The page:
Newton by Peter Ackroyd
(Ackroyd's Brief Lives)

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Synopsis

When Newton was not yet twenty-five years old, he formulated calculus, hit upon the idea of gravity, and discovered that white light was made up of all the colors of the spectrum. By 1678, Newton designed a telescope to study the movement of the planets and published Principia, a milestone in the history of science, which set forth his famous laws of motion and universal gravitation. Newton’s long-time research on calculus, finally made public in 1704, triggered a heated controversy as European scientists accused him of plagiarizing the work of the German scientist Gottfried Leibniz.

In this third volume in the acclaimed Ackroyd’s Brief Lives series, bestselling author Peter Ackroyd provides an engaging portrait of Isaac Newton, illuminating what we think we know about him and describing his seminal contributions to science and mathematics.

A man of wide and eclectic interests, Newton blurred the borders between natural philosophy and speculation: he was as passionate about astrology as astronomy and dabbled in alchemy, while his religious faith was never undermined by his determination to interpret a modern universe as a mathematical universe.

By brining vividly to life a somewhat puritanical man whose desire to experiment and explore bordered on the obsessive, Peter Ackroyd demonstrates the unique brilliance of Newton’s perceptions, which changed our understanding of the world.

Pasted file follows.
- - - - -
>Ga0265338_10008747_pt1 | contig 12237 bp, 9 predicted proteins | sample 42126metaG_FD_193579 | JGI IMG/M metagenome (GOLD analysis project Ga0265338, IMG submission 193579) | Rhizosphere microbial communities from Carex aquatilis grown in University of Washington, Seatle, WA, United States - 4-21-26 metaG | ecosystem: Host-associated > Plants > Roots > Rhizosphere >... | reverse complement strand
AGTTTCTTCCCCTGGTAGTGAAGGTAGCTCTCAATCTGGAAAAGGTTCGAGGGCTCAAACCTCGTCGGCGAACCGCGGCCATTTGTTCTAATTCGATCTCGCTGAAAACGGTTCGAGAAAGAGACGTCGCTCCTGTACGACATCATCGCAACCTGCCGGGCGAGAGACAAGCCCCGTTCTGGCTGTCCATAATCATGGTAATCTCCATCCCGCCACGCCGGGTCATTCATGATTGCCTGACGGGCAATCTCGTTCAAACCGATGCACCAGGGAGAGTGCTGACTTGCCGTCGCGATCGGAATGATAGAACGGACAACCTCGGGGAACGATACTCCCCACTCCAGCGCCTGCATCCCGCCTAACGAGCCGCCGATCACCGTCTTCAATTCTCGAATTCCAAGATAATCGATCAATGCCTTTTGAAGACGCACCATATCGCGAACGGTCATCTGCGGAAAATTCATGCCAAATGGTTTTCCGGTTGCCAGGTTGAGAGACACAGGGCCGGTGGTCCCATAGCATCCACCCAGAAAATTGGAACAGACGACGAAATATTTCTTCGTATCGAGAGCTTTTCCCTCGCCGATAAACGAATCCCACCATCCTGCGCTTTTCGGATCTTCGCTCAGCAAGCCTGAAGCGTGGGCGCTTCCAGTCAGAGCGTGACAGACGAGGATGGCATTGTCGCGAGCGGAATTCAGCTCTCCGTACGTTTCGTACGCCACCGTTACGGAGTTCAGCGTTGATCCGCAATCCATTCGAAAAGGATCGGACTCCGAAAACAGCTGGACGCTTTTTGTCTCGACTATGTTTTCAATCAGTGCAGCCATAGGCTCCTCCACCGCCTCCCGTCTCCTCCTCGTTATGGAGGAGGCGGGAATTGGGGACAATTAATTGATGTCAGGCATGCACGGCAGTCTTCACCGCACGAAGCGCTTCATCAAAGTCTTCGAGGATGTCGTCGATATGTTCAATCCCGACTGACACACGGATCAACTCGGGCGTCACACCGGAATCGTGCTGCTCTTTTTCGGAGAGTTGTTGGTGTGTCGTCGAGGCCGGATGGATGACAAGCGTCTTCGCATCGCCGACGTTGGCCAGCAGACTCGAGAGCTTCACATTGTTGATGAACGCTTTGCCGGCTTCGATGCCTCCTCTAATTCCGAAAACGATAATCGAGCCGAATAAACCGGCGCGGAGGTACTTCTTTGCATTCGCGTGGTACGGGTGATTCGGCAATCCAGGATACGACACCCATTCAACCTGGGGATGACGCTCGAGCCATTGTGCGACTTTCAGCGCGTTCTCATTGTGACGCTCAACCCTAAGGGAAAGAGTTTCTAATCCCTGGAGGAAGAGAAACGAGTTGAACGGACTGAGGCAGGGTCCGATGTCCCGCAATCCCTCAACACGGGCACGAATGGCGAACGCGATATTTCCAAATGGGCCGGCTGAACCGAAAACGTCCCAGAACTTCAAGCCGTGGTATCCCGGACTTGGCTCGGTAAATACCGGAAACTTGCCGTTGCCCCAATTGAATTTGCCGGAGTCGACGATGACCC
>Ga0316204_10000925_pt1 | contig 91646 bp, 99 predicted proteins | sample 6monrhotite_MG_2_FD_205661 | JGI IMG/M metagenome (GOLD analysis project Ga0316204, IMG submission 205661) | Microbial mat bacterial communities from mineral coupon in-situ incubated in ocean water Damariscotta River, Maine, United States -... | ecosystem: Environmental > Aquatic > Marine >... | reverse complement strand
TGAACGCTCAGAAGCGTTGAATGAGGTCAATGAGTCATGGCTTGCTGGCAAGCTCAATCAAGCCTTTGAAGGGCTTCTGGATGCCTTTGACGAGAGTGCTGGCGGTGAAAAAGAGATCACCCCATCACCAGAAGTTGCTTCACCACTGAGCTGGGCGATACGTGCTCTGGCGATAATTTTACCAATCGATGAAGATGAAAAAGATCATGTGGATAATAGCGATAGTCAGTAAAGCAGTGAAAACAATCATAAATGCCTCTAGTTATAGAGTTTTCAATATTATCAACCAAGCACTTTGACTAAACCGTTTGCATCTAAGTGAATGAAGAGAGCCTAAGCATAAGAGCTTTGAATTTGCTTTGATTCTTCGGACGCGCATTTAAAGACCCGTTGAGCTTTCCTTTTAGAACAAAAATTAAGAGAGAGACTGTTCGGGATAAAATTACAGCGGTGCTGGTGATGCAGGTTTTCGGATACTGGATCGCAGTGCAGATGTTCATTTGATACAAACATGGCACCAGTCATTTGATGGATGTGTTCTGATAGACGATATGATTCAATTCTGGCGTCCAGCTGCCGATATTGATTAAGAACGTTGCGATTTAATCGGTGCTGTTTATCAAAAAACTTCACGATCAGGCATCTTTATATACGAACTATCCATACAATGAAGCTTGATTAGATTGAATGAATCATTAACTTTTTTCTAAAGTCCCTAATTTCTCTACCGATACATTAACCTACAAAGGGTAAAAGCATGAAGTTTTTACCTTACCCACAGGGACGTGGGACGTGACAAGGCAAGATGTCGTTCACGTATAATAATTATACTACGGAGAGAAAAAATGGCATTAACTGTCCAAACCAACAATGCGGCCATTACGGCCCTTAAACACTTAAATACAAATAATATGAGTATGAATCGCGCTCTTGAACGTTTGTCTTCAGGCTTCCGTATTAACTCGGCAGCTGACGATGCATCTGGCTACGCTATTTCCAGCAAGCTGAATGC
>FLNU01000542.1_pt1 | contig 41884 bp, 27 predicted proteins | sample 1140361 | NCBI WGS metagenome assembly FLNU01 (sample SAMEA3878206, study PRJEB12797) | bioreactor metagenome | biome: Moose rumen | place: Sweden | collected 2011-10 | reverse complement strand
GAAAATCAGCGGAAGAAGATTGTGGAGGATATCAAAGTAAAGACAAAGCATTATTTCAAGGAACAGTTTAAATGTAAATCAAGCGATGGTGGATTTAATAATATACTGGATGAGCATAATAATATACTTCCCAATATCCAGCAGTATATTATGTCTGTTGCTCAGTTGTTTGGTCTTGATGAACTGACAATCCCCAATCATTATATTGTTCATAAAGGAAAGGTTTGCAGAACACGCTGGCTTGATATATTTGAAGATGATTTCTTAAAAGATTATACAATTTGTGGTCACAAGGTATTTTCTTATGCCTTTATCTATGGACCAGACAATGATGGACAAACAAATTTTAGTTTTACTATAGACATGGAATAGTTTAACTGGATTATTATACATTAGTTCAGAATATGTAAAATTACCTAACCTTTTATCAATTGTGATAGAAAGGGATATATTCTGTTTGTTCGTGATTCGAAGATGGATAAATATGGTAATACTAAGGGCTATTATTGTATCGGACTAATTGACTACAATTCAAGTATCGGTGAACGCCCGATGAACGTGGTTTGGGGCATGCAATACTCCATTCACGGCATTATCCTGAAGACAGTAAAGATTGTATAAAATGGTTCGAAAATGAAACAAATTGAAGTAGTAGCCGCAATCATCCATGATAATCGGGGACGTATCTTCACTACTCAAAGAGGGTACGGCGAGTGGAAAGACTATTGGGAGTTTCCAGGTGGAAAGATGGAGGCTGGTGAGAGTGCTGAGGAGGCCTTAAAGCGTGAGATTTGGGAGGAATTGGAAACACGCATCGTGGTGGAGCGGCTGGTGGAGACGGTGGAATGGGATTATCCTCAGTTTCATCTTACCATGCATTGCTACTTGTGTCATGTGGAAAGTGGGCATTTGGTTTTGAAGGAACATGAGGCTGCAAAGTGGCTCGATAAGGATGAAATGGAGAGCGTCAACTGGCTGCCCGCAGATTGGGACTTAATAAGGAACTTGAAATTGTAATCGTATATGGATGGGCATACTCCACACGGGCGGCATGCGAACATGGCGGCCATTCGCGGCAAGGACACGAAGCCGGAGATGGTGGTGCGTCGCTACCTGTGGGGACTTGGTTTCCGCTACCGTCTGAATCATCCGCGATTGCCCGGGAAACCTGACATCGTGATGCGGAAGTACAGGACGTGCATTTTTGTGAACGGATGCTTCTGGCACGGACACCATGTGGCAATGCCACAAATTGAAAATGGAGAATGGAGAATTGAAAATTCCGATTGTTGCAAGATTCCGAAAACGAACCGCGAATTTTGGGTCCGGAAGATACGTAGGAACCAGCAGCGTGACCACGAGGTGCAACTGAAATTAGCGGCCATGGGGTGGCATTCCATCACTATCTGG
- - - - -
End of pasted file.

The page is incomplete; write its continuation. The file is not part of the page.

From the Hardcover edition.
 

About Peter Ackroyd

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PETER ACKROYD is an award-winning novelist, as well as a broadcaster, biographer, poet, and historian. He is the author of the acclaimed Thames: Sacred River, London: The Biography, and the first volume of his history of England, Foundation. He holds a CBE for services to literature and lives in London.
 
Published April 15, 2008 by Nan A. Talese. 202 pages
Genres: Biographies & Memoirs, Science & Math. Non-fiction

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(In fact, had his religious convictions become known, he would undoubtedly have had to resign his academic post.) He also indulged in a series of professional feuds, with Robert Hooke, John Flamsteed and Gottfried Leibnitz in particular, that are perhaps the most regrettable blemish on his reputa...

Apr 15 2008 | Read Full Review of Newton (Ackroyd's Brief Lives)

Review (Barnes & Noble)

After Ackroyd's compressed exegesis of Newton's life, though, I feel even more strongly that for Newton all his studies were part of a whole.

Jun 30 2008 | Read Full Review of Newton (Ackroyd's Brief Lives)

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A man of wide and eclectic interests, Newton blurred the borders between natural philosophy and speculation: he was as passionate about astrology as astronomy and dabbled in alchemy, while his religious faith was never undermined by his determination to interpret a modern universe as a m...

Apr 14 2008 | Read Full Review of Newton (Ackroyd's Brief Lives)

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